Michelangelo di Lodovico Buonarroti Simoni- an artisan who painted with his brains and not his hands.
Michelangelo was an Italian Renaissance sculptor, painter, architect, and poet who was believed to bring revolution in western art. His art gave a completely new face to the vision of Western art. He was known as the greatest artist of his time. Nobody till now has imparted the kind of masterpiece that he produced during his time. So, it wouldn't be wrong to say that he was considered the greatest living artist of all time. Michelangelo believed that the true work of art is but a shadow of Divine perfection. His arts are still being preserved in the museums and have also been considered the top 10 pieces of art in the world.
Michelangelo's journey- though challenging yet commendable
This Italian artist was born on March 6, 1475, in Caprese, Republic of Florence, Italy, and continued to display his professionalism in art till February 18, 1564, in Rome, Papal States.
Although Michelangelo family was Imperial in Florence after the artist was born, they lost their nobility and status. His father a government job employee and administrator in the small dependent town of Caprese. But choosing the journey of art was not very encouraging for Michelangelo. He wanted to become an apprentice, but his father had objections. Finally, after a lot of hassle, he was apprenticed to the most prominent painter in the city, Domenico Ghirlandaio, for three years. But he left just after one year because he thought there was nothing more to learn. So Michelangelo started producing his own art. Some of his great works were the statue of Bacchus, the frescoes on the ceiling of the Sistine Chapel. His very famous sculptures were the David, which is now in the Academia in Florence, and the Pietà, which is now in Saint Peters Basilica in Vatican City.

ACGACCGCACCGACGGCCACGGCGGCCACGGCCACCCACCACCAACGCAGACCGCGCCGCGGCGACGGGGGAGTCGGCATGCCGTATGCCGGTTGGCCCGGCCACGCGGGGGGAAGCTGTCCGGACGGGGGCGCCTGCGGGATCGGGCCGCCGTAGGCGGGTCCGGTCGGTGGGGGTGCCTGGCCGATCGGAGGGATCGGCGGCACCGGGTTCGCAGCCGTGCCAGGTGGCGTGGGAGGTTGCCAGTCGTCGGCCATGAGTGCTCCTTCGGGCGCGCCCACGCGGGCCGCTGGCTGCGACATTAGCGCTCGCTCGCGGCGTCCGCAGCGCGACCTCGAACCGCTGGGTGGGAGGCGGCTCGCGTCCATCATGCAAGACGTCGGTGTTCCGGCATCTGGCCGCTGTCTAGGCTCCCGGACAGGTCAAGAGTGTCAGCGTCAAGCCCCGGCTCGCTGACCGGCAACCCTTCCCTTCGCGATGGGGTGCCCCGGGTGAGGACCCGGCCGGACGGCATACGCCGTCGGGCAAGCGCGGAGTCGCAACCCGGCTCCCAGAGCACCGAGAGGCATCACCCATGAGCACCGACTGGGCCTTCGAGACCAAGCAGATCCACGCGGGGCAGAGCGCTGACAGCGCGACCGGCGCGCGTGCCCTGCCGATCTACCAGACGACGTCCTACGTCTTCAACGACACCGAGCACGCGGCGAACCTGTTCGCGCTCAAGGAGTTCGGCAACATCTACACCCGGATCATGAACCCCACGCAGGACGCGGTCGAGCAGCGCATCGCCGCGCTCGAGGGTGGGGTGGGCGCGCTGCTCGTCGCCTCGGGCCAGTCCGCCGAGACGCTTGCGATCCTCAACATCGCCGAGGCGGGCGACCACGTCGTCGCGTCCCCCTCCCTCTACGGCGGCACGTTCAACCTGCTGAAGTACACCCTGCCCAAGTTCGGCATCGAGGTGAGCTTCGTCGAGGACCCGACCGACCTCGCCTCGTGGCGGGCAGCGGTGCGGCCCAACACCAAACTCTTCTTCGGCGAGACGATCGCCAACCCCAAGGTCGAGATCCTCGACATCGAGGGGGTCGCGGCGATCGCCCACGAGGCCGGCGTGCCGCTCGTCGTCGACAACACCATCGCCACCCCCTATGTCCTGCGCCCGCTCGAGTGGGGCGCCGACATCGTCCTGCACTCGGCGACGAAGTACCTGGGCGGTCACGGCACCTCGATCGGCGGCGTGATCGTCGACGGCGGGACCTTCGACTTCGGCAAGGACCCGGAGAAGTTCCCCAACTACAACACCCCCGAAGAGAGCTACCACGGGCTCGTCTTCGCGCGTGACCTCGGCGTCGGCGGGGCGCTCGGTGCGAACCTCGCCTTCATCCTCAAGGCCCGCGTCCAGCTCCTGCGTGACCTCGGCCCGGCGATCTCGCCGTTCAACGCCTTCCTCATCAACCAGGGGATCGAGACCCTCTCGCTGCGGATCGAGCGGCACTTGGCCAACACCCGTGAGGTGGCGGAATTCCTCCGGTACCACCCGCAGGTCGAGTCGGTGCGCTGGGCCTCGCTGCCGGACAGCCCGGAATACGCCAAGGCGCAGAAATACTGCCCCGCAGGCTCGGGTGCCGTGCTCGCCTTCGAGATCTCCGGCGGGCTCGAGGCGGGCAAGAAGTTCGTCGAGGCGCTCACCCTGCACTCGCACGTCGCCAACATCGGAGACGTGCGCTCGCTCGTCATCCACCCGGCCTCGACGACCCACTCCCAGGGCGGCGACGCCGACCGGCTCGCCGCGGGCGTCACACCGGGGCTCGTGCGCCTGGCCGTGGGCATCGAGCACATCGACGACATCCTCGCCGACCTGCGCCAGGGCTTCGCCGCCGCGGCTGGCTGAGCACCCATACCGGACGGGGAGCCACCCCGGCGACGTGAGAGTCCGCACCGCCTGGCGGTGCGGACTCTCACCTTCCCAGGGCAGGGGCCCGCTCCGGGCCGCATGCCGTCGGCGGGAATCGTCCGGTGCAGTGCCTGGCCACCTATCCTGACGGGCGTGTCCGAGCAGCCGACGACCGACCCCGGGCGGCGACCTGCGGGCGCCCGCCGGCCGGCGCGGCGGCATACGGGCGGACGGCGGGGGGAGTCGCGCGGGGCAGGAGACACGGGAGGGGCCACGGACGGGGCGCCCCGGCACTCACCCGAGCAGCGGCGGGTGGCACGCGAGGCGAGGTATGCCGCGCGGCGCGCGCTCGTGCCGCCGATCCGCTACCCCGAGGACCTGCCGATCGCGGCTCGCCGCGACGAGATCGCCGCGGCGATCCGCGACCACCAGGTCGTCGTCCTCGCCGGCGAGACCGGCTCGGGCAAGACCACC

Bacchus- one of the most controversial sculptures
Michelangelo's one of the most controversial yet unbelievable sculptures was the Bacchus (1496-97). It was the statue that depicted the Roman God of wine perilously roosted on a rock completely drunk. On the one hand, he holds a chalice and in a state that indicates that he is about to sip his wine, where is in the other hand, he holds a lion skin which is a symbol of death. It is a mythological belief of Hercules. From behind his left leg, a satyr is peaking, which is significant to the cult of Bacchus, often representing a lusty drunken idol. It was Michelangelo's earliest work that was subjected to a lot of controversies.
The Praiseworthy Pieta
His other work was produced in 1498 – 99. It was named Pietà. This was the first of several Pietà Michelangelo worked on during his lifetime. It is one of the most famous cultures in the world in which the body of Jesus is lying on the lap of his mother after the crucifixion. It is still preserved and displayed in the Saint Peters basilica church in Vatican City, Rome.
The Detailed David
Another great masterpiece of Michelangelo was produced in 1501- 04, called David. It was a 17-foot tall statue the depicted the prophet David who looked confident and nude, holding his slingshot that he used to kill Goliath. The exceptional detailing of this culture still leaves the visitors awestruck. It is now present in Galleria Dell'Accademia, in Florence.
And the list of his masterpieces goes on. In fact, he was the first Western artist whose life was documented when he was alive, and it was also published.
Michelangelo – The Renaissance man
His artistic versatility no doubt bought a revolution in western art. Every sculptor carved by him has so much vehemence of emotion and earnestness that even after decades, it still inspires the artists and painters to dig out the incredibility of art that has stayed hidden after Michelangelo was gone.